Thursday, October 28, 2010

Emmer camp disputes MPR poll, releases internal

Public Opinion Stratagies (10/28, likely voters, no trend lines):
Mark Dayton (D): 40
Tom Emmer (R): 40
Tom Horner (I): 13
Undecided: -
(MoE: ±4.38%)

In response to the release of the MPR/Humphrey Institute poll showing Tom Emmer down by 12 points to Mark Dayton, the Emmer campaign released an internal poll by POS conducted on October 24th and 25th that shows the race tied.

I'll let the infamous Cullen Sheehan take it from here:

All polls are snapshots in time. The new MPR/Humphrey Institute results are an unfortunately predictable snapshot in absurdity. The HHH poll's track record rivals only television weather forecasters for accuracy. Four years ago this same poll predicted that Mike Hatch would beat Tim Pawlenty by six percentage points. Minnesota should be as confident in this poll's prediction as Governor Hatch was during the last gubernatorial campaign.

Unlike many of you I'm not just going to dismiss this internal poll out of hand. I'm not going to include it in the GPI, because I'm not including internal polls, but that's not because I think it's made up or fake.

The reason internal polls are not included in the GPI is because we don't know anything about previous polls that the Emmer campaign, or the Dayton campaign, or the Horner campaign, has commissioned and what results they have shown. We don't have any context in which to put the poll.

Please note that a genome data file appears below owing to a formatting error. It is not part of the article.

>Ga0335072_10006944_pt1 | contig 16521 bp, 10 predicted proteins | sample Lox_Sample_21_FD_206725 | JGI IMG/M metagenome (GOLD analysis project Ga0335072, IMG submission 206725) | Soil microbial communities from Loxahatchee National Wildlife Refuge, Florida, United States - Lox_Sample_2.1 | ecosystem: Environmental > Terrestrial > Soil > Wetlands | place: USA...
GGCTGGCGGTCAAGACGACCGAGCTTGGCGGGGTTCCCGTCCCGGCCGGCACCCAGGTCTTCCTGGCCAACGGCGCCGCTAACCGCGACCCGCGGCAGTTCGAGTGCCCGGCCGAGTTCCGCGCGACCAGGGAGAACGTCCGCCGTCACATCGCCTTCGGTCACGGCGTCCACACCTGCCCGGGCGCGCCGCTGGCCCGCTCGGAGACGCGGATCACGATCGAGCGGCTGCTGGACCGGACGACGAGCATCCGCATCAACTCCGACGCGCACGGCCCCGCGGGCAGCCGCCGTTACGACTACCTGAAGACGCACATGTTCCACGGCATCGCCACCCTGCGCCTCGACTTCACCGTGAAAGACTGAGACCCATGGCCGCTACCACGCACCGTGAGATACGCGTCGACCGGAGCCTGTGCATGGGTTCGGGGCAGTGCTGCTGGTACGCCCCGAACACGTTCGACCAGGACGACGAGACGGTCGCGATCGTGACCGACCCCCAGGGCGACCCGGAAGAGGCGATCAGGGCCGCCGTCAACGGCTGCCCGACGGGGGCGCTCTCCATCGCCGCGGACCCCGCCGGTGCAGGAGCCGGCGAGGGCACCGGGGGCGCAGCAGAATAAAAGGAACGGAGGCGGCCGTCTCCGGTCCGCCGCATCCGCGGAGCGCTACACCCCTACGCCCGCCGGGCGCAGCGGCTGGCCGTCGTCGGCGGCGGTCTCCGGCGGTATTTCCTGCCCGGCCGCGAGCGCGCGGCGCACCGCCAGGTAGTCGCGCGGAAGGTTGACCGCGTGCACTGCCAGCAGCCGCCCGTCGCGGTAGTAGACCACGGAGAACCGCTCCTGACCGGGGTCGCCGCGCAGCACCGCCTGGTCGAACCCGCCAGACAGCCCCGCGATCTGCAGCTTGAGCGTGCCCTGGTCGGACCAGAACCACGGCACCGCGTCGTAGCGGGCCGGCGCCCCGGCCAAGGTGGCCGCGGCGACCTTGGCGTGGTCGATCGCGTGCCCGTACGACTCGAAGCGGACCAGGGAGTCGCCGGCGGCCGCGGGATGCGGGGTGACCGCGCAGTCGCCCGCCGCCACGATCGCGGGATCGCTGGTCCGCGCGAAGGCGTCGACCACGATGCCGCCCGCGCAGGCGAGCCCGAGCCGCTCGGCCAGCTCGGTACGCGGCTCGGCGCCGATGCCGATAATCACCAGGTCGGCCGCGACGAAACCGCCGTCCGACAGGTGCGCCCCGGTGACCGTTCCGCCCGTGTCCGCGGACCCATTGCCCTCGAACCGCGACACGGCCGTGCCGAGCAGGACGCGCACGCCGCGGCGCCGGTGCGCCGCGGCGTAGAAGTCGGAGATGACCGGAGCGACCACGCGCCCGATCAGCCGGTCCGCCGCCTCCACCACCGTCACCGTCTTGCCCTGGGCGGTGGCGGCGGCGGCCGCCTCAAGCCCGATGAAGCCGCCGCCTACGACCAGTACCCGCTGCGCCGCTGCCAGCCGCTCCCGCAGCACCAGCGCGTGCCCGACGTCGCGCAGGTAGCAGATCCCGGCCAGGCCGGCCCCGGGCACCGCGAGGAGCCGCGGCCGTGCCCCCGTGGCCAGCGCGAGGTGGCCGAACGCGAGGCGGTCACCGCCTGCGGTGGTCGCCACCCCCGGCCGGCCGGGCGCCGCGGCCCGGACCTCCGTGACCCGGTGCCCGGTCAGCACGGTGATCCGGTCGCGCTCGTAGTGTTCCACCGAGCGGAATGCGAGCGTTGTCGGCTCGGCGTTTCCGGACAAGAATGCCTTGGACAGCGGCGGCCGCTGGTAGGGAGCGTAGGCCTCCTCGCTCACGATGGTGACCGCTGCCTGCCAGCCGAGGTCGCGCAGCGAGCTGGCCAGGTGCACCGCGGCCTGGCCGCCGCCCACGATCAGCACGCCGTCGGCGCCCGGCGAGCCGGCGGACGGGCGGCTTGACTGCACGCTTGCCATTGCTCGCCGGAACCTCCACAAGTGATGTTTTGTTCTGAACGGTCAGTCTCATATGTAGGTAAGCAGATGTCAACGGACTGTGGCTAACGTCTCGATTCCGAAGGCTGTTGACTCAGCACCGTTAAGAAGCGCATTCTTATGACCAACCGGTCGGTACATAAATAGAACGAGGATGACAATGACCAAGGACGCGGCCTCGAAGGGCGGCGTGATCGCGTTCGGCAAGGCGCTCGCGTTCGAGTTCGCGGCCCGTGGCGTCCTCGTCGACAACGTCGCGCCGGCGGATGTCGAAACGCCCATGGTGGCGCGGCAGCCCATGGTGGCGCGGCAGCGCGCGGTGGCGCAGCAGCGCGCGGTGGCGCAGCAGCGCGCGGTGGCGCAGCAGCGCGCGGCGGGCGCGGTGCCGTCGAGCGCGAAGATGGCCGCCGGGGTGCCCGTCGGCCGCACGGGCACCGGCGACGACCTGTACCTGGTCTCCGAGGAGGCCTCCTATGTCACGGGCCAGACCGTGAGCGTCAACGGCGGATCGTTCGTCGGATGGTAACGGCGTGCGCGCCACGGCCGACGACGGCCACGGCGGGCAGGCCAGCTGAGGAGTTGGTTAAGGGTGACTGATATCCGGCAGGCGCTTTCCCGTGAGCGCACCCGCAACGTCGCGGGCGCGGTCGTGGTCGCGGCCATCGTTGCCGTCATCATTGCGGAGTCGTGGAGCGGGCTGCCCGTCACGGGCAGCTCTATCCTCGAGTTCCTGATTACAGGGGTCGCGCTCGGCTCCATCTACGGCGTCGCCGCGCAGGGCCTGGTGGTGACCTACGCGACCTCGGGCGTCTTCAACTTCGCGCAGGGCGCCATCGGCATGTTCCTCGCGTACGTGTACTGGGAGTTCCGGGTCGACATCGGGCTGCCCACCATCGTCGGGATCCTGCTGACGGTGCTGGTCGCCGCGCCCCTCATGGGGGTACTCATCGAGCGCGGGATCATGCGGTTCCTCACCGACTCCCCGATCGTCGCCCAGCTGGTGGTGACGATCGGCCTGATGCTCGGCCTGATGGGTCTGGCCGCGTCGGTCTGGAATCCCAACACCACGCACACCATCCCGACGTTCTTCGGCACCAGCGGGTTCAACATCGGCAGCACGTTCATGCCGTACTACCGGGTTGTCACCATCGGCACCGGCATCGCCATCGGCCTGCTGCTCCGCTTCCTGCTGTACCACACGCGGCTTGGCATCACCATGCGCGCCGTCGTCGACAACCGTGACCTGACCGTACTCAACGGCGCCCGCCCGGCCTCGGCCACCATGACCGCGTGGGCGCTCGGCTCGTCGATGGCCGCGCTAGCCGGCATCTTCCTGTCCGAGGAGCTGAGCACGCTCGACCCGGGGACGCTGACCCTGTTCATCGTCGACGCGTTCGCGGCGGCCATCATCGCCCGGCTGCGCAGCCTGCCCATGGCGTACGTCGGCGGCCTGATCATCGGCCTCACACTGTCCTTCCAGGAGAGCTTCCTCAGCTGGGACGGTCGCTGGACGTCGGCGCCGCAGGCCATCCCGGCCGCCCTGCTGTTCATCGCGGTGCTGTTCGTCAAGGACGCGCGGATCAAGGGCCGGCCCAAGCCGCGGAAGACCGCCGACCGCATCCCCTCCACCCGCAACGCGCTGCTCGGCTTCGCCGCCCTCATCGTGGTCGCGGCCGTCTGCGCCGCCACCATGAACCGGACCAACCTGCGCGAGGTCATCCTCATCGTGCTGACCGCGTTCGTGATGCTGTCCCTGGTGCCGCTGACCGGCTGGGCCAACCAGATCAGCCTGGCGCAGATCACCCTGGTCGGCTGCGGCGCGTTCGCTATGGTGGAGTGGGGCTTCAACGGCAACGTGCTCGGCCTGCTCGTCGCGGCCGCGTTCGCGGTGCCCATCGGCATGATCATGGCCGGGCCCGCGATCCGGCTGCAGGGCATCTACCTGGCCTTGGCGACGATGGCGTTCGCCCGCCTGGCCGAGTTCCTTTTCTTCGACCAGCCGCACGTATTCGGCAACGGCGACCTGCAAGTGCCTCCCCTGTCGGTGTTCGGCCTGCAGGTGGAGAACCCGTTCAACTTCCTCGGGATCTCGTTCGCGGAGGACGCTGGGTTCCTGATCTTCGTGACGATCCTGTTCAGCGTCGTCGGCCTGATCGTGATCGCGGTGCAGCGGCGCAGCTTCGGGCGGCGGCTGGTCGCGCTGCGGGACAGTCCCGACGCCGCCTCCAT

Additionally internal polls tend to have a substantial bias in favor of the campaign that commissioned it. Again, I don't think this is because they are making things up or fudging the numbers, but think about it this way.

If you commission three polls, you're obviously going to release the one with the best numbers and not mention the other polls that didn't have such good results for you.

Here's Nate Silver explaining it much better:

I’m not sure why people take polls released by campaigns at face value. This does not mean that campaigns don’t have very good pollsters working for them. But the subset of polls which they release to the general public is another matter, and are almost always designed to drive media narrative. For an instructive example, Google the term “internal polls”: the first result is a blog post, circa late October 2008, entitled “McCain’s Internal Polls Looking VERY Good.”

What we’ve found is that is that polls commissioned by campaigns and released to the public show, on average, a result that is about 6 points points more favorable to their candidate’s standing than nonpartisan polls released at the same time. (Other analysts have found similar results.) So, just as a first cut, you might take a Democratic internal poll that shows a tied race and “translate” it into nonpartisan terms by adding 6 points to the Republican’s margin.

So you take that Emmer internal showing a tied race, subtract six points from it and you have Mark Dayton by six points. Six points, coincidentally enough, is exactly what the current GPI says Mark Dayton's lead is.

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